Earlier in the week, Connecticut environmental officials said it appeared a big cat that had been spotted roaming the town of Greenwich is a mountain lion. Mountain lions have been declared extinct in this part of the country, but DEP officials say this could be an animal that has been released or escaped from a local handler.

June 11, 2011

On Friday, new revelations emerged about the case of a woman who was taken from Harlem Hospital as an infant in 1987 and who was recently reunited with her birth parents.

Connecticut child welfare officials first came into contact with Carlina White, the kidnapped girl, in 1997, about seven years before the department began investigating the girl's paternity.

February 20, 2011

by Dave Collins

Hartford -- A driver who's serving a manslaughter sentence for striking and killing a 14-year-old boy is suing the victim's parents, blaming them for their son's death because they allowed him to ride his bike in the street without a helmet.

Matthew Kenney's parents, Stephen and Joanne, sued 48-year-old driver David Weaving shortly after he was sentenced last year to 10 years in prison, accusing him in Waterbury Superior Court of negligence and seeking more than $15,000 in damages.

CNS News

November 15, 2010

by Rick Green

If the Department of Children and Families cares so much about protecting kids, what is the big hurry-up to remove the agency from federal oversight?

I sat through a hearing in federal court this morning where a lawyer for the state argued before U.S. District Judge Christopher Droney that it was time to free DCF from 20-years of federal oversight. Why now? Even DCF admits it hasn't fully reached all the goals set arising from the infamous Juan F. case of child neglect that led to federal control of the nearly $1 billion state agency charged with protecting the state's most vulnerable children.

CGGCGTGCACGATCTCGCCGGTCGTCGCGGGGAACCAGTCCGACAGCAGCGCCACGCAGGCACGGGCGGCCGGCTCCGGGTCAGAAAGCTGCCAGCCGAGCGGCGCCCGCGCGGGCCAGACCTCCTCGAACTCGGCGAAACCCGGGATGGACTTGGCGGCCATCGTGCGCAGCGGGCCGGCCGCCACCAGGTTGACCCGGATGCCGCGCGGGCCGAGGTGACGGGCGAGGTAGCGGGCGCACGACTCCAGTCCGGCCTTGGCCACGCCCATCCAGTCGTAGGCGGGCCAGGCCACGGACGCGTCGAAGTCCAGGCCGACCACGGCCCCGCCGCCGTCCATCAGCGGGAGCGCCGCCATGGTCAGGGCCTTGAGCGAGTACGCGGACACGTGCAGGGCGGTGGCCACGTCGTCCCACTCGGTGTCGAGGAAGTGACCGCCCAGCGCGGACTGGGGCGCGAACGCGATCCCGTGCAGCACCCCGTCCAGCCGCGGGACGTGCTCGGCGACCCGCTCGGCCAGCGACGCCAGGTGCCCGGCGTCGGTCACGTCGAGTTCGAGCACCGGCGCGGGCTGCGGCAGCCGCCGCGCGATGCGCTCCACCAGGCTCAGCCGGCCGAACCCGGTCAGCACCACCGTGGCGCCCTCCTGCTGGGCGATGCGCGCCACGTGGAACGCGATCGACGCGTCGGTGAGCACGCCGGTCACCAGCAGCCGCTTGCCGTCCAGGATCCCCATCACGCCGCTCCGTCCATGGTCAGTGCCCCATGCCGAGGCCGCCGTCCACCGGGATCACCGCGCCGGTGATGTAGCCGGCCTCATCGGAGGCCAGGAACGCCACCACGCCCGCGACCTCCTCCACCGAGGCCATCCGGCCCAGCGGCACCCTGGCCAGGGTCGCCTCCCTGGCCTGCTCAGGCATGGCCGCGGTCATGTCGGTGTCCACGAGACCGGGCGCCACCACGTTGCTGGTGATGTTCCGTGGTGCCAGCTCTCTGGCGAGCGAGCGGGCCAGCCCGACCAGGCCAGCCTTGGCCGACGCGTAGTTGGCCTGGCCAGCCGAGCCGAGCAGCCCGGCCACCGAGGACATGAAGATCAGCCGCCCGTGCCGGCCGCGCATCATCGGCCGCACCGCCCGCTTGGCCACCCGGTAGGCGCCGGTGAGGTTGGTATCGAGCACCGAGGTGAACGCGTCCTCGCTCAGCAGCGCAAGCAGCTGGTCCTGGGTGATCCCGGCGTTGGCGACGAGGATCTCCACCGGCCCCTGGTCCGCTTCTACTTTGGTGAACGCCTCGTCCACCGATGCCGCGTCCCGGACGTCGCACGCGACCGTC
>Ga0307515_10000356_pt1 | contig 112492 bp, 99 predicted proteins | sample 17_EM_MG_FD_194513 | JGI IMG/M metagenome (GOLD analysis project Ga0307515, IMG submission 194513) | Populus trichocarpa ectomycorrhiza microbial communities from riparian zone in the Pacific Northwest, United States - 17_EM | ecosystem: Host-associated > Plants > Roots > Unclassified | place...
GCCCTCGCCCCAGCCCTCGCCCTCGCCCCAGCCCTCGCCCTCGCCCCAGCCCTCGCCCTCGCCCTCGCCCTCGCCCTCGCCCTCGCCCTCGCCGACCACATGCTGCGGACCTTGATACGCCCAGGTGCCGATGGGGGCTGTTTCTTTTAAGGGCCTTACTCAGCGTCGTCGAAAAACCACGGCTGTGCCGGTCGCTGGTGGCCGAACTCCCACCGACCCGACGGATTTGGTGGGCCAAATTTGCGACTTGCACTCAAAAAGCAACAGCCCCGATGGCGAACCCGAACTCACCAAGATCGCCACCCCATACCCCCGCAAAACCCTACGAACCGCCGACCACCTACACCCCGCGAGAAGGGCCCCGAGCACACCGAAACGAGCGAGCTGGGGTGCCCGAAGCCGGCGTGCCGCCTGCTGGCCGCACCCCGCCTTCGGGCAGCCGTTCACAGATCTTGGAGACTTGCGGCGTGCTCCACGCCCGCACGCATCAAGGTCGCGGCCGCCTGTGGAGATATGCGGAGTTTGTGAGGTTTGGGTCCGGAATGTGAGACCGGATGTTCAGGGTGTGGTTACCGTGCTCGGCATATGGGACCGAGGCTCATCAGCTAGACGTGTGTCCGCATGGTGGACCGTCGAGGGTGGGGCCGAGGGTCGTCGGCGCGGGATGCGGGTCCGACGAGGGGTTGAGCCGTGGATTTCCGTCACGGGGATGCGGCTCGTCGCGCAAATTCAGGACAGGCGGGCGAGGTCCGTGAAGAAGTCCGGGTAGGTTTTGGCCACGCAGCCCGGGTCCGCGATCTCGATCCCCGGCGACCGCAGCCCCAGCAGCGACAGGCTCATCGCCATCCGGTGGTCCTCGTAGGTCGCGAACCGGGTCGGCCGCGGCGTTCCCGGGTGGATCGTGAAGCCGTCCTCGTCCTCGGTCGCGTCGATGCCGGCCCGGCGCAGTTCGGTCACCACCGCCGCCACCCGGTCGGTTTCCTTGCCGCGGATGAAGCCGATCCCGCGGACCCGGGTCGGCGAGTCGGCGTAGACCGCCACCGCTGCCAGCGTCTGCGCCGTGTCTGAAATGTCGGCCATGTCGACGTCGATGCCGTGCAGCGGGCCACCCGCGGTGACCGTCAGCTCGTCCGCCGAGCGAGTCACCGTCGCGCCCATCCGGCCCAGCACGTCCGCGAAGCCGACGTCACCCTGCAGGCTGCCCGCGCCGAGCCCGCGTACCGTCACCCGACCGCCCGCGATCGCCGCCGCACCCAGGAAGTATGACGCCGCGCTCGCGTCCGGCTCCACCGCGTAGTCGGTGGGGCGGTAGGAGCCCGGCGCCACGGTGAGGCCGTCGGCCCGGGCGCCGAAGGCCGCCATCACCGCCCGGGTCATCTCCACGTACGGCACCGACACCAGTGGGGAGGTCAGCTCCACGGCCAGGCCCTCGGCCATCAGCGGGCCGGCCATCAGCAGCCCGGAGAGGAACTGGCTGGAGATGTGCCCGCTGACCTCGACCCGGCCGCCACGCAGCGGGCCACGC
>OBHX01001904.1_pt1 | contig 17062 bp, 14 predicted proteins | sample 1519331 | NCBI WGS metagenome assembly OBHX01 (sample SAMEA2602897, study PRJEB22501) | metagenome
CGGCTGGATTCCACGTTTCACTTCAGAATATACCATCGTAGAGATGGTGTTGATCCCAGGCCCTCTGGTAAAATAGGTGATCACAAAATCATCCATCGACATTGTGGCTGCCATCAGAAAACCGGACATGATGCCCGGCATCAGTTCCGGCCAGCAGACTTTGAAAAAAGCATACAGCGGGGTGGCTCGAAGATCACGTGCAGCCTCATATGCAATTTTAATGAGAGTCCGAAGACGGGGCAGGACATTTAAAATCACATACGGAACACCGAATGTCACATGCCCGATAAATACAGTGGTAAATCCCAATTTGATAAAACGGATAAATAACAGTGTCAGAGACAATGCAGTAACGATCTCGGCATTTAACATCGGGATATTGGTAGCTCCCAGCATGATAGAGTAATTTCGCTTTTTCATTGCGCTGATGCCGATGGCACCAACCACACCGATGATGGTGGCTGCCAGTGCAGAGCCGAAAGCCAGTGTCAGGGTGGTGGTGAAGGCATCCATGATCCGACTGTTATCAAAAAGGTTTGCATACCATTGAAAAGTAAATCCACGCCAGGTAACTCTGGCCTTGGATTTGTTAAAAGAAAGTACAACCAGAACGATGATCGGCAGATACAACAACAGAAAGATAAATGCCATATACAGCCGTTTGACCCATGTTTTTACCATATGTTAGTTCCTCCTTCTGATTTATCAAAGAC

CT Confidential

October 4, 2010

by Jacqueline Rabe

Despite efforts to reverse the trend, hundreds of foster children continue to be funneled into costly congregate homes instead of being placed in family settings, a new report says.

About a quarter of some 4,000 abused or neglected children in the custody of the state Department of Children and Families live in "orphanage" settings, according to Connecticut Voices for Children. About 90 children a year "age out" of DCF care when they turn 18 without ever having been placed in a foster home.

The Connecticut Mirror

September 2, 2010

WEST HARTFORD - In Honor of National Foster Care Month, The Perfect Promotion is launching the Fostering Hope Program to supply children in foster care with new duffle bags, backpacks and luggage.

"When I first learned that children in foster care oftentimes use a trash bag to carry all of their worldly belongings when they move from placement to placement, I knew we had to do something," said Jody Ferrer, president of The Perfect Promotion. According to the Connecticut Department of Children and Families, 4,299 children were in the foster care system on June 30, 2007. The average age is 9-years-old.

West Hartford News

June 14, 2010

by Ginnie Graham

Oklahoma has been as resistant as any state that Children's Rights has sued over child welfare concerns, the group's founder says.

Children's Rights began as a project of the New York Civil Liberties Union and later the American Civil Liberties Union. It became an independent nonprofit in 1995. The group has filed lawsuits against child welfare systems in Connecticut, Georgia, Kansas, Kentucky, Mississippi, Missouri, New Jersey, New Mexico, New York, Pennsylvania, Tennessee, Wisconsin and Washington, D.C.

Tulsa World

April 28, 2010